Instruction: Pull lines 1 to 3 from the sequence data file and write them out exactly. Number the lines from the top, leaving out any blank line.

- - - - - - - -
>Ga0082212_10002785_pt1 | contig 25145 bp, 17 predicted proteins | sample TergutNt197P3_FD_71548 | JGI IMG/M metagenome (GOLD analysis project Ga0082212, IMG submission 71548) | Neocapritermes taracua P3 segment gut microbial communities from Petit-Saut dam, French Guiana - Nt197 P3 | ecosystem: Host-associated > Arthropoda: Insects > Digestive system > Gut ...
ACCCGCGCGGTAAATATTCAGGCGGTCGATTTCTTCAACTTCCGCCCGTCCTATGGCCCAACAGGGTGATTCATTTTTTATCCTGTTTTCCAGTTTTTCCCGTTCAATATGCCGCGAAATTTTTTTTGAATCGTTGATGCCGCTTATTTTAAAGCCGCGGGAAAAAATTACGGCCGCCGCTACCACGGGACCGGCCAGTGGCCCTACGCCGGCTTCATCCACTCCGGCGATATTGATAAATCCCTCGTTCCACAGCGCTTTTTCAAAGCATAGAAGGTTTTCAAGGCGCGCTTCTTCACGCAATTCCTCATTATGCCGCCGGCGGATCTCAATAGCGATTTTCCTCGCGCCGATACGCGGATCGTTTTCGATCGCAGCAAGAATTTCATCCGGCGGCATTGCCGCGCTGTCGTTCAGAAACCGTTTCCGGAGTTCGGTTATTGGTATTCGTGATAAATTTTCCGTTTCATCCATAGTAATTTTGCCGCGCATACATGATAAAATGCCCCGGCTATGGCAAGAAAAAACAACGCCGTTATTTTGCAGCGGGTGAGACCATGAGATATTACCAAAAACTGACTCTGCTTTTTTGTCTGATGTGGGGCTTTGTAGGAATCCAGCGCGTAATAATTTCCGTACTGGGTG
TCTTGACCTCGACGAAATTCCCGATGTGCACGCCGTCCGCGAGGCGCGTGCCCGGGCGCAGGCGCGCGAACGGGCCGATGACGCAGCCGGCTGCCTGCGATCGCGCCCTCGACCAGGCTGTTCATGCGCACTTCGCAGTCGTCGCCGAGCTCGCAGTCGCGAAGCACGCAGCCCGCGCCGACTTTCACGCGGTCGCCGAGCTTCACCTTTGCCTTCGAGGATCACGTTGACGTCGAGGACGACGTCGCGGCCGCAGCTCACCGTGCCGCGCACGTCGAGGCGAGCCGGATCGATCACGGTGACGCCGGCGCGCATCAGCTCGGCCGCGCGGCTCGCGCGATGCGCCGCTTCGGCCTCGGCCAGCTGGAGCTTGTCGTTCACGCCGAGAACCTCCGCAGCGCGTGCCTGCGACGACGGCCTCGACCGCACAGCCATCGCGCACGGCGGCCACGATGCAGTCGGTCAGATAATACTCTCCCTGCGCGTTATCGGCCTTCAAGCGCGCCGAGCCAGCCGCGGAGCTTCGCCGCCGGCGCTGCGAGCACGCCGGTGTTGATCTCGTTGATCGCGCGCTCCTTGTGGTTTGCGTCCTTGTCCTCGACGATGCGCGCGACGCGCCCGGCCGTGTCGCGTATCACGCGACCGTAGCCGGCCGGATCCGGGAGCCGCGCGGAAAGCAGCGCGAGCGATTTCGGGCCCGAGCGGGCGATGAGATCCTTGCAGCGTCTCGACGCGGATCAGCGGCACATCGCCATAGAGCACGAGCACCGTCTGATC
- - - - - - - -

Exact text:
>Ga0082212_10002785_pt1 | contig 25145 bp, 17 predicted proteins | sample TergutNt197P3_FD_71548 | JGI IMG/M metagenome (GOLD analysis project Ga0082212, IMG submission 71548) | Neocapritermes taracua P3 segment gut microbial communities from Petit-Saut dam, French Guiana - Nt197 P3 | ecosystem: Host-associated > Arthropoda: Insects > Digestive system > Gut ...
ACCCGCGCGGTAAATATTCAGGCGGTCGATTTCTTCAACTTCCGCCCGTCCTATGGCCCAACAGGGTGATTCATTTTTTATCCTGTTTTCCAGTTTTTCCCGTTCAATATGCCGCGAAATTTTTTTTGAATCGTTGATGCCGCTTATTTTAAAGCCGCGGGAAAAAATTACGGCCGCCGCTACCACGGGACCGGCCAGTGGCCCTACGCCGGCTTCATCCACTCCGGCGATATTGATAAATCCCTCGTTCCACAGCGCTTTTTCAAAGCATAGAAGGTTTTCAAGGCGCGCTTCTTCACGCAATTCCTCATTATGCCGCCGGCGGATCTCAATAGCGATTTTCCTCGCGCCGATACGCGGATCGTTTTCGATCGCAGCAAGAATTTCATCCGGCGGCATTGCCGCGCTGTCGTTCAGAAACCGTTTCCGGAGTTCGGTTATTGGTATTCGTGATAAATTTTCCGTTTCATCCATAGTAATTTTGCCGCGCATACATGATAAAATGCCCCGGCTATGGCAAGAAAAAACAACGCCGTTATTTTGCAGCGGGTGAGACCATGAGATATTACCAAAAACTGACTCTGCTTTTTTGTCTGATGTGGGGCTTTGTAGGAATCCAGCGCGTAATAATTTCCGTACTGGGTG
TCTTGACCTCGACGAAATTCCCGATGTGCACGCCGTCCGCGAGGCGCGTGCCCGGGCGCAGGCGCGCGAACGGGCCGATGACGCAGCCGGCTGCCTGCGATCGCGCCCTCGACCAGGCTGTTCATGCGCACTTCGCAGTCGTCGCCGAGCTCGCAGTCGCGAAGCACGCAGCCCGCGCCGACTTTCACGCGGTCGCCGAGCTTCACCTTTGCCTTCGAGGATCACGTTGACGTCGAGGACGACGTCGCGGCCGCAGCTCACCGTGCCGCGCACGTCGAGGCGAGCCGGATCGATCACGGTGACGCCGGCGCGCATCAGCTCGGCCGCGCGGCTCGCGCGATGCGCCGCTTCGGCCTCGGCCAGCTGGAGCTTGTCGTTCACGCCGAGAACCTCCGCAGCGCGTGCCTGCGACGACGGCCTCGACCGCACAGCCATCGCGCACGGCGGCCACGATGCAGTCGGTCAGATAATACTCTCCCTGCGCGTTATCGGCCTTCAAGCGCGCCGAGCCAGCCGCGGAGCTTCGCCGCCGGCGCTGCGAGCACGCCGGTGTTGATCTCGTTGATCGCGCGCTCCTTGTGGTTTGCGTCCTTGTCCTCGACGATGCGCGCGACGCGCCCGGCCGTGTCGCGTATCACGCGACCGTAGCCGGCCGGATCCGGGAGCCGCGCGGAAAGCAGCGCGAGCGATTTCGGGCCCGAGCGGGCGATGAGATCCTTGCAGCGTCTCGACGCGGATCAGCGGCACATCGCCATAGAGCACGAGCACCGTCTGATC